GFANZ gets serious

GFANZ gets serious

June 16, 2022

The umbrella group of climate finance alliances has rolled out what could be a game changing new framework on transition plans

Yesterday marked what could be a decisive turning point in the effort to marshal financial institutions in support of net-zero emissions goals.

First, the UN-backed ‘Race to Zero’ (RtZ) campaign — an over 10,000 strong coalition of businesses, financial institutions, and government bodies — updated its criteria for membership. Now, all new members are explicitly required to “phase down and out all unabated fossil fuels as part of a just transition.” Existing members have until June 15 next year to honor this new commitment.

This has major consequences for the more than 500 banks, insurers, asset managers, and asset owners that are part of the RtZ campaign through their membership of the Glasgow Financial Alliance for Net Zero (GFANZ) — the umbrella organization for financial institutions committed to accelerating the transition to a net-zero economy. Why? Because the RtZ requirement means they “must restrict the development, financing, and facilitation of new fossil fuel assets.”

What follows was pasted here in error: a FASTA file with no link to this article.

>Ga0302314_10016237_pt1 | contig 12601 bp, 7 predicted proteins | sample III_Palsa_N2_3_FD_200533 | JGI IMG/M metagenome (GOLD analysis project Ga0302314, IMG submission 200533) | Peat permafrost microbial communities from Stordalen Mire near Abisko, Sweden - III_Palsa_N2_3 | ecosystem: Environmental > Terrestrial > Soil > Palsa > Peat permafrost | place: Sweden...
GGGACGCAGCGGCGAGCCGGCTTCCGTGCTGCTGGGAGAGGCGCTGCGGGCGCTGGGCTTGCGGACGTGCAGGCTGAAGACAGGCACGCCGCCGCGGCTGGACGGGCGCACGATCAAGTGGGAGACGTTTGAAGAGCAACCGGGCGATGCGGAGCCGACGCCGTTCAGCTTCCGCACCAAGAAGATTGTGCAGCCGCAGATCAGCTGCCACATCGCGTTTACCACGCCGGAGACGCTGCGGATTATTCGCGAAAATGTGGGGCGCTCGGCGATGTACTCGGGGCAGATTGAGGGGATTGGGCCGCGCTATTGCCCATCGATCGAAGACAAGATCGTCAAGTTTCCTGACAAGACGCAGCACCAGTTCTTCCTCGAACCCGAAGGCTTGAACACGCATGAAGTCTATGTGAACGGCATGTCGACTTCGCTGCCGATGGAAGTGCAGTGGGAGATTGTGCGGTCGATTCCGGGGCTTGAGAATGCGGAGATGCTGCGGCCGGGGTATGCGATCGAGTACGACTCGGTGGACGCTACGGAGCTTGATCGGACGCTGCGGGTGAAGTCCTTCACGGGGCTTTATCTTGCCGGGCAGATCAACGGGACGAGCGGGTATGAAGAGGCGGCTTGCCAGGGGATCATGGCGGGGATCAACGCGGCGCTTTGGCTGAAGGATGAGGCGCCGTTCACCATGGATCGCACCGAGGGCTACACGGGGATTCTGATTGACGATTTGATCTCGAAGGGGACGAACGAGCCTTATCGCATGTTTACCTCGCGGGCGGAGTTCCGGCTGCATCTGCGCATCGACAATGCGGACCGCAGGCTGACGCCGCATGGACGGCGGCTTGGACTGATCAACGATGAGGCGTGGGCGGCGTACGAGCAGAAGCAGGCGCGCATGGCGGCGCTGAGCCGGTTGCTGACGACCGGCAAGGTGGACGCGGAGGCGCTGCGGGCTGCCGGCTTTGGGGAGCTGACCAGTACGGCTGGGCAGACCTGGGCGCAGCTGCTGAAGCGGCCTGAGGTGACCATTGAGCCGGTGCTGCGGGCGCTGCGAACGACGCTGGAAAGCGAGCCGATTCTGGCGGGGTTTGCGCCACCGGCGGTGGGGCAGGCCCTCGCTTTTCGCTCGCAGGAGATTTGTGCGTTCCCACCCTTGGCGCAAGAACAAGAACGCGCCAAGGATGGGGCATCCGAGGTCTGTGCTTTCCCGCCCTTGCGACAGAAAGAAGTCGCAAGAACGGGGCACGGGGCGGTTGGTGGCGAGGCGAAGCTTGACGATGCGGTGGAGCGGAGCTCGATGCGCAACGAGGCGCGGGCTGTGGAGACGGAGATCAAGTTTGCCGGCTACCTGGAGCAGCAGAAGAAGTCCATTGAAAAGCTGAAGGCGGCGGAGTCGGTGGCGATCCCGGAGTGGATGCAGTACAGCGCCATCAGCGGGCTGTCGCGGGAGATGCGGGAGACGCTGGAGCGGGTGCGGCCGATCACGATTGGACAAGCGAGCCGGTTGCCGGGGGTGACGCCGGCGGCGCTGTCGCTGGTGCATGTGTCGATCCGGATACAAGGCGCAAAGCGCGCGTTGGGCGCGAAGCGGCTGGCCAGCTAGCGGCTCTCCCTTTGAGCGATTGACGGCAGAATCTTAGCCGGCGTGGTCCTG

Prior to this change, GFANZ members were not bound by any explicit requirement to choke off their financing of oil, gas, and coal. Now they are. Failing to meet this requirement could expose an institution to reputational risk, and in future may even force them to leave the alliance.

Second, GFANZ itself released a bundle of new advice and recommendations for its members, including a comprehensive framework on how financial institutions can develop and implement net-zero transition plans (NZTP), which is open for public consultation until July 27. This guide should help GFANZ members honor another of the RtZ campaign’s new requirements: that they publicly disclose a transition plan within 12 months. Climate Risk Review spoke with two GFANZ executives on the guide. An edited transcript of the discussion is at the end of this article.

The RtZ criteria update and NZTP framework show that GFANZ is evolving from a paper tiger into a climate alliance with real teeth. Just a few months ago, the group was stung by criticism that it was greenwashing financial institutions, and embarrassed by reports that it had tried and failed to get banks to commit to a portfolio decarbonization pathway that would have barred the financing of new fossil fuel projects. Now, it has the tools in hand to steer members away from oil, gas, and coal, and toward the low-carbon future.